Relationship Institute of Palm Beach


Attachment Styles - Why Opposites Attract

The age-old adage ‘opposites attract’ is probably one of the most well-worn and timeless phrases of all time. And like most other time-honored sayings, it has remained so widely popular because… well, it’s true! For whatever reason, many of us find ourselves attracted to individuals who are seemingly polar opposites. If we are highly educated and career-oriented, we may find ourselves attracted to jobless college dropouts. If we are strictly religious and relatively modest, we may find ourselves attracted to a flashy atheist. It just seems to work out that way. In many instances, differences that seem problematic at first end up adding spice and diversity to your romantic relationship. You learn to compromise, and you become a more open-minded and well-rounded individual.

Of course, this is not always the case. In some instances, differences cannot so easily be overcome. It is often true that individuals who crave intimate closeness in romantic relationships are attracted to individuals who prefer distance and complete autonomy. When relationships like this develop, they are – more often than not – doomed to ultimate failure. This incompatibility involves more than a difference in favorite pastimes or belief systems – this difference lies at the very core of each individual, and directly relates to his or her attachment style. The science of attachment defines an individual who exhibits a strong preoccupation with his or her relationships as anxious. Those with anxious attachment styles deeply crave emotional intimacy. Those who wish to reduce intimacy in order to remain independent are defined as avoidant. Avoidant individuals are less aware of the needs of their partner, while anxious individuals are hyper-aware of any perceived threat to their relationship.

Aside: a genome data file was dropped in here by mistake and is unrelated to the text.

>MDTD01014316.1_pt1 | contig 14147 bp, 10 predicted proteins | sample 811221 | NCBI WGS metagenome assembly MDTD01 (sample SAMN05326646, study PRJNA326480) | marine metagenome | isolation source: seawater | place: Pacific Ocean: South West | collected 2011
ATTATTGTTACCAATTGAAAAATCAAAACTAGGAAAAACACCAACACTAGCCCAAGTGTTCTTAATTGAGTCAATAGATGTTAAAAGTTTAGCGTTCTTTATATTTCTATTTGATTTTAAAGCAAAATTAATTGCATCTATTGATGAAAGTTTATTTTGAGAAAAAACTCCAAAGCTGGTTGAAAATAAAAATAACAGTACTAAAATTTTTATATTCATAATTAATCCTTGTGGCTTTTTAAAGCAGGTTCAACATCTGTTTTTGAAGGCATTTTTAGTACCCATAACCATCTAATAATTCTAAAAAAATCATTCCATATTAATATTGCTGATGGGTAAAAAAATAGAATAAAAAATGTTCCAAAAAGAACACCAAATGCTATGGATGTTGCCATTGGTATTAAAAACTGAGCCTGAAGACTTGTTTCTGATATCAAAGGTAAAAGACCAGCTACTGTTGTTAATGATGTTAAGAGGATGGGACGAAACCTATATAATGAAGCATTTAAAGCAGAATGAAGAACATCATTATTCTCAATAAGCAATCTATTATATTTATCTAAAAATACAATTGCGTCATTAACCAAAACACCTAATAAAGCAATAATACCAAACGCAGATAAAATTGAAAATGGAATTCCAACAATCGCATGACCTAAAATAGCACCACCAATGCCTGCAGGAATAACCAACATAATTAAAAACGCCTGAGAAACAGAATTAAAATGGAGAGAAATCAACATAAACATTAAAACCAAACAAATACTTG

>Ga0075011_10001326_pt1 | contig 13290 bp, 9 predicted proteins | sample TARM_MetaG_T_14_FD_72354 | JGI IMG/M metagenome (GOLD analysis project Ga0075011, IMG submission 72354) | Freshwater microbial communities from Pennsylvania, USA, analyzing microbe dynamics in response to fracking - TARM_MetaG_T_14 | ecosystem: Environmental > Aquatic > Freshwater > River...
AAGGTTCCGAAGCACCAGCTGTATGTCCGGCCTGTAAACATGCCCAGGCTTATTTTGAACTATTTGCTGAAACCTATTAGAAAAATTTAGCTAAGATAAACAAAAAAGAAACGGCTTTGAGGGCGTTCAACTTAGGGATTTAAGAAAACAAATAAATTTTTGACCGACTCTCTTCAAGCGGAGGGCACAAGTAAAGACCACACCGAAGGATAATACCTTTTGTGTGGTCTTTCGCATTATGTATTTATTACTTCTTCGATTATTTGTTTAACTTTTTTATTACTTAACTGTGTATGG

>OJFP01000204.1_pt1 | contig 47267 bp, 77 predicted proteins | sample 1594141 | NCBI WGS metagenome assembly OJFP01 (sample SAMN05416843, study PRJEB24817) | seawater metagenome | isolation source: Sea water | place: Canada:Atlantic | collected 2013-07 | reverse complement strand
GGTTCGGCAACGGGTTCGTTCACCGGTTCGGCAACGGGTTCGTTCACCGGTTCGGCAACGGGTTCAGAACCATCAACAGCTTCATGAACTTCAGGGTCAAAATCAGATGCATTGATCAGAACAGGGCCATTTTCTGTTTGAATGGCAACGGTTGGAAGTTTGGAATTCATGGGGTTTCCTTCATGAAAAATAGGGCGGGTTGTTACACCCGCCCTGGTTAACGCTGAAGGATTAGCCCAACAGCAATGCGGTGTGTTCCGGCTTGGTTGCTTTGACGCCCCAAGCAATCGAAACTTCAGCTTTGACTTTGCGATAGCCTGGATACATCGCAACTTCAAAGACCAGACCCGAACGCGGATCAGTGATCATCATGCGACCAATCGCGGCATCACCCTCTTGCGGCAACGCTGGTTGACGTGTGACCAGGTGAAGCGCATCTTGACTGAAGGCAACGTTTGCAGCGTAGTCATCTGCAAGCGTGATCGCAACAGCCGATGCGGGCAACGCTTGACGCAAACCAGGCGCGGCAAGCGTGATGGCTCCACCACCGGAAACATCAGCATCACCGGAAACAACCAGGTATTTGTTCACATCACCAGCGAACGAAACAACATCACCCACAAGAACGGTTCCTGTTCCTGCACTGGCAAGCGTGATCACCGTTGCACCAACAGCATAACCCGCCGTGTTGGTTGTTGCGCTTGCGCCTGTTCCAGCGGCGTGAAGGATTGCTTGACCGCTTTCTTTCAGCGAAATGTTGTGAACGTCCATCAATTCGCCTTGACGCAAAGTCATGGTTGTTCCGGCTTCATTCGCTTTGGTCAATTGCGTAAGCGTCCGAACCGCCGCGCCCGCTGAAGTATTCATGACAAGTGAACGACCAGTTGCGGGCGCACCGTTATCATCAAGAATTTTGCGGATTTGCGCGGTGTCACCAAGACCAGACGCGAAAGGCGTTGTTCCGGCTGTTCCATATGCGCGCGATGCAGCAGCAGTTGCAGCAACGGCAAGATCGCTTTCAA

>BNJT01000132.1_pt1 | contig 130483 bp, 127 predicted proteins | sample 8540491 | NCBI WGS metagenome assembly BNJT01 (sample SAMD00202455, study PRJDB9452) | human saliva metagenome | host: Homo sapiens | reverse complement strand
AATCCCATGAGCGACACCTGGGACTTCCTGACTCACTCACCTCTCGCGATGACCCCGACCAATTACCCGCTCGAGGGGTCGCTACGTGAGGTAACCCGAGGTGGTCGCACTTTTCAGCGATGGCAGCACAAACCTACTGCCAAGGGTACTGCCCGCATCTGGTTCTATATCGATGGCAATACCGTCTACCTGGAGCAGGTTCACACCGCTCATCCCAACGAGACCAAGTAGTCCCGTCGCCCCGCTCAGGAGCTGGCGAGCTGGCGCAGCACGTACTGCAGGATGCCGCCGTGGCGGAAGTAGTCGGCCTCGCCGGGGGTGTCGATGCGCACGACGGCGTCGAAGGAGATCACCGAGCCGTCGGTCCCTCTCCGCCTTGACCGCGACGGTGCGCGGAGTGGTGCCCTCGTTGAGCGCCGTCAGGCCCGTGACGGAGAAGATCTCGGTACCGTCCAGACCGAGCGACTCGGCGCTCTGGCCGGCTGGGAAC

Interestingly enough, the attraction between these two intensely opposite individuals is often quite mutual. The anxious individual tends to idolize avoidant tendencies, viewing self-sufficiency and autonomy as attractive qualities – qualities they often wished they possessed themselves. The avoidant believes that he or she is more self-reliant and proficient than others, and the anxious individual only confirms this belief. The avoidant derives great personal pleasure from feeling stronger and more capable than his or her partner. When two such individuals develop a partnership, it almost instantaneously becomes an ongoing power struggle, full of emotional highs and lows. Even if the relationship does last, it will be very draining on both partners.

Once you become aware of your attachment behavior, you become willing to change and shape the way you function within your relationships. Of course, in order for a dysfunctional relationship to begin improving, both parties must heal separately. The majority of research suggest that patterns of attachment remain relatively consistent over time, but many psychological professionals and relationship therapists believe that negative attachment patterns can be interrupted with a lot of personal insight and hard work. Even for those who have an anxious-avoidant attachment style, secure attachments within relationships is possible. Individuals who take the time to reflect on their relationships and develop themselves have the best chance of harmony and functionality in their romantic partnerships.

Jessica Baum